The day promised rain, and delivered. Rain in the morning, downpour at night. Fortunately, I closed my windows before fringing. Then Carole and I went to The Red Dragon for dinner, as it's a block away from the Theatre Garage. I hadn't eaten there in maybe 30 years, and couldn't resist the opportunity to choreograph the day.
Uncle Shelby's Traveling Trunk
xxxx three and a half stars, rounded up
10 Poked Octopi
I hate to give this a firm rating, as the show changes every performance. They do 10 (or so) skits from a large pool. Some repeat but are different every time. All of the skits demand that you pay attention, and usually pay off at the end. Sharp writing is enhanced by facile acting. Some worked better than others, and I hope they can winnow down to the best ones for future shows.
We seemed to have an extra skit in the beginning, otherwise we saw the ten skits listed for the day. They were all good, of varying lengths and intensity. The humorous ones worked a bit better than the serious ones, but maybe that was just my frame of mind.
See You Next Tuesday
Unhappy On Our Own Terms
Usually, plays about dysfunctional relationships turn me off, but all the characters in See You Next Tuesday have redeeming qualities. The threads of two relationships intertwine and unravel in a masterful and funny script. The actors rise to the challenge. Special credit to David Pisa for rearranging a futon onstage in the dark.
One of the fringes I was most looking forward to, as Walking Shadow Theatre Company always does great stuff. Crowded but not sold out (I think), the audience was hanging on every word.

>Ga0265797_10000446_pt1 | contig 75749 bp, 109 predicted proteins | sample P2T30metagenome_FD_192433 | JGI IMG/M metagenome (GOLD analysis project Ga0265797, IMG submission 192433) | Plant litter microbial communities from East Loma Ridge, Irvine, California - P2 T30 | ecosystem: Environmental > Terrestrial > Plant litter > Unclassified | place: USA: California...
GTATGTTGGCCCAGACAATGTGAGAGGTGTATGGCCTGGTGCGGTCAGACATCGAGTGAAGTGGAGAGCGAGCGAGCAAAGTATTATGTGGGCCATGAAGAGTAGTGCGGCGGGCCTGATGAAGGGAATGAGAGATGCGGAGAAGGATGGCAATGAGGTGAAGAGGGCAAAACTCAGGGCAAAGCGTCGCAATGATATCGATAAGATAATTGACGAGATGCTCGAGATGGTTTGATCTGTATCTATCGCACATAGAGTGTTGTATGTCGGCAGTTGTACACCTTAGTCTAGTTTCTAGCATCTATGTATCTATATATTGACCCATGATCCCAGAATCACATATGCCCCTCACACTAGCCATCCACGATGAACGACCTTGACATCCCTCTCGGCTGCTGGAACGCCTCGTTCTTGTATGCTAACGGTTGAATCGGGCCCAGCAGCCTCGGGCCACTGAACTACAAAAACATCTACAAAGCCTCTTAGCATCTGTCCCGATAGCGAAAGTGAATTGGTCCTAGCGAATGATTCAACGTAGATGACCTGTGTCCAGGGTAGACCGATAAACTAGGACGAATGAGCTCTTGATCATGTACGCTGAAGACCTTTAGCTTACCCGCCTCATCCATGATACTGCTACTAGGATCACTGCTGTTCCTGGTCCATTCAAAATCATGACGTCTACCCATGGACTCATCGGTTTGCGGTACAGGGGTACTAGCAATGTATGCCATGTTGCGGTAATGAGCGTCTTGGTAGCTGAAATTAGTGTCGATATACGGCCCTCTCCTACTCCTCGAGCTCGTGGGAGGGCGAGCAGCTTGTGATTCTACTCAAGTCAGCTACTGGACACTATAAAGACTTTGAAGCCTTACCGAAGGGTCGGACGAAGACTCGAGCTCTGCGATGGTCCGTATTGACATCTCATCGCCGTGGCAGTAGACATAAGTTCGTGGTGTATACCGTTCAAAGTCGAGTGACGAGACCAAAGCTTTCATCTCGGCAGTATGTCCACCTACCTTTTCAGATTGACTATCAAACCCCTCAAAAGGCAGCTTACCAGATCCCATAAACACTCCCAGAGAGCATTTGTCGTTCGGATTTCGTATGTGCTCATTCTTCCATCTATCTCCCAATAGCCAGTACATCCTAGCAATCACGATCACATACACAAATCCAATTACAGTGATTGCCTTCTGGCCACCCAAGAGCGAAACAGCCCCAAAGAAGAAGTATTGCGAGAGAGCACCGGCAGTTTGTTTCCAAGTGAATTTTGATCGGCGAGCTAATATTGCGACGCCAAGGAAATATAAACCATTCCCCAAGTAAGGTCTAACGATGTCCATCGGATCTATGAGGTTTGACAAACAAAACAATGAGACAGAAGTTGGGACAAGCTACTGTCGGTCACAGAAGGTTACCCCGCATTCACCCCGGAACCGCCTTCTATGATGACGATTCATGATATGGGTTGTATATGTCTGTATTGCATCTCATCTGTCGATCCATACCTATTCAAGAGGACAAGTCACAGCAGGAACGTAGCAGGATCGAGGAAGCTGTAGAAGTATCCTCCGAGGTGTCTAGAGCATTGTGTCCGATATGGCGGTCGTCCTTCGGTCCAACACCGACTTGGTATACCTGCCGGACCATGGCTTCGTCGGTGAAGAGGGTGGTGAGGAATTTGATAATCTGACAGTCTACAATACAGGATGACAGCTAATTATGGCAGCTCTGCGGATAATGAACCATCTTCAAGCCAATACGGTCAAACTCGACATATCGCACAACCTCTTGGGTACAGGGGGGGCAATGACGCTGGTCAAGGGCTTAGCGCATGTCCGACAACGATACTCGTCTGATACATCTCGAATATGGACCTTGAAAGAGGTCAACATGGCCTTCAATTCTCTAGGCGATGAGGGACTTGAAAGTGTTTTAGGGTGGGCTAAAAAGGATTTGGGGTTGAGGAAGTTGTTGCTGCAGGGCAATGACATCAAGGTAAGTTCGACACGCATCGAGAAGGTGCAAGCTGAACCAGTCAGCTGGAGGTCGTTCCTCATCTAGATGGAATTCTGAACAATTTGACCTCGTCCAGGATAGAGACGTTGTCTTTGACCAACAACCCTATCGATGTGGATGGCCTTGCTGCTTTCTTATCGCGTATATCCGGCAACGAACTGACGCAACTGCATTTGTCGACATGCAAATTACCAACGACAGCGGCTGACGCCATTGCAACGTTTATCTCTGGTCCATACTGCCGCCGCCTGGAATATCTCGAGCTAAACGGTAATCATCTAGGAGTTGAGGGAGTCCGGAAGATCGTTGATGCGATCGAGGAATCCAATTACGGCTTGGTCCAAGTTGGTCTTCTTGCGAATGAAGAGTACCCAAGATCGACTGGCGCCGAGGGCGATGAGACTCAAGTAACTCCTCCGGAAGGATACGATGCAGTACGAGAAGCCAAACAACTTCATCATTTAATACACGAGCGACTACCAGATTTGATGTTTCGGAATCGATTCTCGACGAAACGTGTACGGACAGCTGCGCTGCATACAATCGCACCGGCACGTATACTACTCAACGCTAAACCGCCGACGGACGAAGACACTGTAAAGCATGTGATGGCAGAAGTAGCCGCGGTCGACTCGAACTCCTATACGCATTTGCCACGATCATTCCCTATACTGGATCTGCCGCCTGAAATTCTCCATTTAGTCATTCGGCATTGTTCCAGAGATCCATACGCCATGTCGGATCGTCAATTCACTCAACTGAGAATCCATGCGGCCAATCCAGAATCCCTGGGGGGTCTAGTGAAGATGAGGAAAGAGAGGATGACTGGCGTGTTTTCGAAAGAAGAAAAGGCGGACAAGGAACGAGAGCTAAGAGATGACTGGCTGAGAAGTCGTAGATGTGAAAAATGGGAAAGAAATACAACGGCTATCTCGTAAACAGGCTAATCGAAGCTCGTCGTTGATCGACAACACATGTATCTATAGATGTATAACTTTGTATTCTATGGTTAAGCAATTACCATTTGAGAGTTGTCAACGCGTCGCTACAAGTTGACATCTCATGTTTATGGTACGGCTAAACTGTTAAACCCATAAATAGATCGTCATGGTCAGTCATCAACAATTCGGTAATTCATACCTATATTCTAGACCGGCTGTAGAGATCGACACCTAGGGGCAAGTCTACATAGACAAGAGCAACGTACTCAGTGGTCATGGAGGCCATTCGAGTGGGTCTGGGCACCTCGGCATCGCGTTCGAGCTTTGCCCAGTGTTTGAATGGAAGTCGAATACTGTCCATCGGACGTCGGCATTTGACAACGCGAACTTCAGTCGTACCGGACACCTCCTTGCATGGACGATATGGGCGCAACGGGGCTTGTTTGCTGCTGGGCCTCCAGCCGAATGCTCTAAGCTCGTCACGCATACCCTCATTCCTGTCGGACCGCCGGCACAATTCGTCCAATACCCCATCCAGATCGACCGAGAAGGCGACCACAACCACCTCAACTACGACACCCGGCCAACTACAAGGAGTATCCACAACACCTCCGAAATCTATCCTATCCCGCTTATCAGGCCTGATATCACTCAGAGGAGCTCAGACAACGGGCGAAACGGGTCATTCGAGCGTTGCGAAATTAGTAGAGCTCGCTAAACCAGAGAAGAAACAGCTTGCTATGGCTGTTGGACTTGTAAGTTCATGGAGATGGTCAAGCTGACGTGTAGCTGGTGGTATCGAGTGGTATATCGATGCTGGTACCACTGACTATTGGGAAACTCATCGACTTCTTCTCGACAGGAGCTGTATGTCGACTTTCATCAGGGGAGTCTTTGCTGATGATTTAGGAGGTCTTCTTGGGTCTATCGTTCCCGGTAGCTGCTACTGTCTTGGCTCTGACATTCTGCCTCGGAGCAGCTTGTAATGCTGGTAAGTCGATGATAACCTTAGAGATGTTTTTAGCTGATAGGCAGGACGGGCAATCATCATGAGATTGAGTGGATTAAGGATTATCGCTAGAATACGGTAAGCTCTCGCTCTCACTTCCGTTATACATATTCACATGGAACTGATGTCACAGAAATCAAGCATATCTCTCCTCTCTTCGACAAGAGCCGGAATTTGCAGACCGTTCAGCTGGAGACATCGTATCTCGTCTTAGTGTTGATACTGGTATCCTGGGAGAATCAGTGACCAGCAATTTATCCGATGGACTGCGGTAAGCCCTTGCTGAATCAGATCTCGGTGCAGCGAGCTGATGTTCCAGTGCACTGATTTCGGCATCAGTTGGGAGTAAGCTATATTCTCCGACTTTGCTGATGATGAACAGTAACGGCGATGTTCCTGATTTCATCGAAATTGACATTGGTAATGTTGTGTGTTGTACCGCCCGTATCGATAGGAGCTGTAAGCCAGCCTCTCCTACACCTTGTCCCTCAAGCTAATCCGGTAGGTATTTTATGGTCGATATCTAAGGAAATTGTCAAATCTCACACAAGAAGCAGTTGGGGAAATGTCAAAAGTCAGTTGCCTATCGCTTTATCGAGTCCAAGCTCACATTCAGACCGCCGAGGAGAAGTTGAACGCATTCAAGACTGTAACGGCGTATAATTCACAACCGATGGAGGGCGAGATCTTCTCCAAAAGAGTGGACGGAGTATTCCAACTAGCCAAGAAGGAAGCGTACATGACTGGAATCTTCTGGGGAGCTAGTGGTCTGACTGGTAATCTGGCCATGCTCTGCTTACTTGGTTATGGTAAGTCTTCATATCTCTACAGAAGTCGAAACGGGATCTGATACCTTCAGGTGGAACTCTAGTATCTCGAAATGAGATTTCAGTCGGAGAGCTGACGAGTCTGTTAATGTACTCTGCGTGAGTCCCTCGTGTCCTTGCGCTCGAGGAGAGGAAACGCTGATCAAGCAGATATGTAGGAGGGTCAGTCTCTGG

Grind: The Musical
xxxxx four and a half stars, rounded up for the music
Keep The Change
Grind is 3/4 brilliant and 1/4 raw. Several characters are presented and developed in and around a coffee shop with an open mic night. The staging is excellent but the script needs work. Four and a half rounded up to five kitties for the singing and wry comments on Minneapolis.
Some reviewers harped on the technical problems, of which there were several. That largely didn't bother me, as the production was raw enough that I let a lot of the smaller stuff slide. I gave them more credit for the amount of interesting plot than the cliche'd resolutions. Really nice harmonies, and they know how to build a set and use the Rarig Xperimental.
Trouble In Tahiti
Like last year's June of Arc, Trouble In Tahiti is set in post-WWII American suburbia and deals with a man wrapped up in making a buck and a woman trapped in a marriage in which she doesn't feel loved. The 45-minute show, written by Leonard Bernstein in 1952, is an operetta, using jazz riffs with traditional opera phrasing, where almost all the dialog is sung. The singers are marvelous and the the cast makes good use of the Thrust stage. You may not see yourself in either of the characters, but you will understand them, at least a little. While I can't say that this is for everyone, it worked for me.
In addition to comparing favorably to June of Arc (which I didn't like), Trouble in Tahiti compared favorably to this years' That Sara Aziz in exploring women's issues in a Western culture. Different takes, of course. I couldn't find (because I didn't look very hard) how long the original 1952 staging was, so can't say how much they edited it for the Fringe.
Two legit five kitty shows, one four-and-a-half and one three-and-a-half. Then Trivia at the Bedlam afterward. According to the scorekeeper, the third place team had 34 points and we had 32. Tim Mooney got most of the Theatre questions, and I popped one or two about Mpls venues. A long, wet, successful day.
Continued at http://barondave.livejournal.com/268542.html">Day 7: So good we're getting jaded.